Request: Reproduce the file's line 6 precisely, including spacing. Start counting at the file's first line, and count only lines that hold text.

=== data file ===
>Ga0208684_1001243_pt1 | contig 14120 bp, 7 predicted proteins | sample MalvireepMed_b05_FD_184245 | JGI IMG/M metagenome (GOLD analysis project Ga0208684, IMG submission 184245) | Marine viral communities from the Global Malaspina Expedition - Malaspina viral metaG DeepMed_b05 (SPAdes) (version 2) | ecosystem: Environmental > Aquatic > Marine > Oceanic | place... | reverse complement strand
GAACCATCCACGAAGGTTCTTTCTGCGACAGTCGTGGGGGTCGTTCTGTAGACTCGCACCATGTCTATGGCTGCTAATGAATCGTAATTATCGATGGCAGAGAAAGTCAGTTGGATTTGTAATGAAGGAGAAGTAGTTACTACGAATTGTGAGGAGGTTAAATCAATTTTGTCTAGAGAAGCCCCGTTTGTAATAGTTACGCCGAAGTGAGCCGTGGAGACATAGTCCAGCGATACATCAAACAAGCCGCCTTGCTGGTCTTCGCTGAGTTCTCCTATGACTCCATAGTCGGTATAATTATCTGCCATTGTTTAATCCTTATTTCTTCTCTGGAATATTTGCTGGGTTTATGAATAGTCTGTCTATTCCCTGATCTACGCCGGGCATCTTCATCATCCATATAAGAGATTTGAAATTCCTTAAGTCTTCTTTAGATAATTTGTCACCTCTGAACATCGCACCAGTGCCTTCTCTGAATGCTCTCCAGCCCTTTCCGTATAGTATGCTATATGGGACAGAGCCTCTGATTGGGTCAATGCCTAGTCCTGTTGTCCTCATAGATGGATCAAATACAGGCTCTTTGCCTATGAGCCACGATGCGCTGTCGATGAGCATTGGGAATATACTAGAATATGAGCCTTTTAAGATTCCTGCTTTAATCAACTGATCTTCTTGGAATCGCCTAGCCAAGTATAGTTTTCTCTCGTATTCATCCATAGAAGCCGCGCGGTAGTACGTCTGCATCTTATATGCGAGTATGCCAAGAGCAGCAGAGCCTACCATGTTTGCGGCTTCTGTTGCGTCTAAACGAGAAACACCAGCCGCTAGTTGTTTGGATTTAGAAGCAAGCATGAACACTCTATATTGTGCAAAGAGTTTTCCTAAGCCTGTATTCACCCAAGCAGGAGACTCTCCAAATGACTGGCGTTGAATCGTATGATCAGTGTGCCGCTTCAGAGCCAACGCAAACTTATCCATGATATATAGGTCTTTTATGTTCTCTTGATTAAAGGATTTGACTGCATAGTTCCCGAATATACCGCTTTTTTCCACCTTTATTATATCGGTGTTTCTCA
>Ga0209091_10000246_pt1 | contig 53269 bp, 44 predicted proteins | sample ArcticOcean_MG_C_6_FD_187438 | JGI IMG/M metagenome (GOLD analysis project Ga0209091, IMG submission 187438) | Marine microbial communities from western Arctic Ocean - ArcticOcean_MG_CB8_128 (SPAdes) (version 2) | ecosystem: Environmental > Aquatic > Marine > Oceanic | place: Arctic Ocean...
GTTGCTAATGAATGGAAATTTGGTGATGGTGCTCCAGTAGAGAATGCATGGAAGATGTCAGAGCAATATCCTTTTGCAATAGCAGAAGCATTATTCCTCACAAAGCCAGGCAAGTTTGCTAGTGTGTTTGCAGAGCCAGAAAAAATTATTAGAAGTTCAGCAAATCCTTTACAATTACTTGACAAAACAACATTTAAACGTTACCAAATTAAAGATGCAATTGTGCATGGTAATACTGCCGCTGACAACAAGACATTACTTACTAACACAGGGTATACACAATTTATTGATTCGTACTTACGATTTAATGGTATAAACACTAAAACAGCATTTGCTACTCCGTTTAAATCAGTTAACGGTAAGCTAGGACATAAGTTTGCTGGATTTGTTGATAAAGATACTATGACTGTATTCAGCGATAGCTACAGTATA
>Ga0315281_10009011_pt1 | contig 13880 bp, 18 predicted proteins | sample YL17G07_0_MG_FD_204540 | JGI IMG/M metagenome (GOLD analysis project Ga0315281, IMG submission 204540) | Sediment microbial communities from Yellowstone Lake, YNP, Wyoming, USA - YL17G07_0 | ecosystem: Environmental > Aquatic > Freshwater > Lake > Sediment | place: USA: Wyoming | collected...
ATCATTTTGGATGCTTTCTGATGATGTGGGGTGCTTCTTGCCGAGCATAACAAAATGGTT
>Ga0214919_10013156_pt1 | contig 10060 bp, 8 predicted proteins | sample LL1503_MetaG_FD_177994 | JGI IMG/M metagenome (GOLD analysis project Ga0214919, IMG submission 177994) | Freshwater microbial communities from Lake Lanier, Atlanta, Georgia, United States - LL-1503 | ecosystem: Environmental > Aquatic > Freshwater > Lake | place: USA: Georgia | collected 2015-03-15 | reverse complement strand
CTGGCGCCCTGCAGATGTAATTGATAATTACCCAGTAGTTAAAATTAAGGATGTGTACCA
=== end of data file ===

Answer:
ATCATTTTGGATGCTTTCTGATGATGTGGGGTGCTTCTTGCCGAGCATAACAAAATGGTT